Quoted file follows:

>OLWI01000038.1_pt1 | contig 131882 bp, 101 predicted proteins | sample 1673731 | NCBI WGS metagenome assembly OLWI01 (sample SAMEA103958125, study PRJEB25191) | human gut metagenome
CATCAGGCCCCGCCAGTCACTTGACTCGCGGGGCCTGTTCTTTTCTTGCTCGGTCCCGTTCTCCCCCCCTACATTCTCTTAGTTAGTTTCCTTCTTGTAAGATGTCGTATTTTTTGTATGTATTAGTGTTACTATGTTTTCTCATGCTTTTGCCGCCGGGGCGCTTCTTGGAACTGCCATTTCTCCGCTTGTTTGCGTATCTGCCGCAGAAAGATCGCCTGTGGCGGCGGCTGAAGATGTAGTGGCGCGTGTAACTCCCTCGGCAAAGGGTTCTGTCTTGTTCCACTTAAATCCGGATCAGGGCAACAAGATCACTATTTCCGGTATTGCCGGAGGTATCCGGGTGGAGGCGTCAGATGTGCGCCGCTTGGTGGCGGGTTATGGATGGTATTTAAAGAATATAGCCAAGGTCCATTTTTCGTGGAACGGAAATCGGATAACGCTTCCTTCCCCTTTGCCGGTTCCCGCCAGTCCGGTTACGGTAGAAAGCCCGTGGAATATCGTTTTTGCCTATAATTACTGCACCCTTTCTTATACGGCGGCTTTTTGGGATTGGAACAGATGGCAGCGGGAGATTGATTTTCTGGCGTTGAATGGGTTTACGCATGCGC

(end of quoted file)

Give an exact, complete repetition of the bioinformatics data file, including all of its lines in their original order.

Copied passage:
>OLWI01000038.1_pt1 | contig 131882 bp, 101 predicted proteins | sample 1673731 | NCBI WGS metagenome assembly OLWI01 (sample SAMEA103958125, study PRJEB25191) | human gut metagenome
CATCAGGCCCCGCCAGTCACTTGACTCGCGGGGCCTGTTCTTTTCTTGCTCGGTCCCGTTCTCCCCCCCTACATTCTCTTAGTTAGTTTCCTTCTTGTAAGATGTCGTATTTTTTGTATGTATTAGTGTTACTATGTTTTCTCATGCTTTTGCCGCCGGGGCGCTTCTTGGAACTGCCATTTCTCCGCTTGTTTGCGTATCTGCCGCAGAAAGATCGCCTGTGGCGGCGGCTGAAGATGTAGTGGCGCGTGTAACTCCCTCGGCAAAGGGTTCTGTCTTGTTCCACTTAAATCCGGATCAGGGCAACAAGATCACTATTTCCGGTATTGCCGGAGGTATCCGGGTGGAGGCGTCAGATGTGCGCCGCTTGGTGGCGGGTTATGGATGGTATTTAAAGAATATAGCCAAGGTCCATTTTTCGTGGAACGGAAATCGGATAACGCTTCCTTCCCCTTTGCCGGTTCCCGCCAGTCCGGTTACGGTAGAAAGCCCGTGGAATATCGTTTTTGCCTATAATTACTGCACCCTTTCTTATACGGCGGCTTTTTGGGATTGGAACAGATGGCAGCGGGAGATTGATTTTCTGGCGTTGAATGGGTTTACGCATGCGC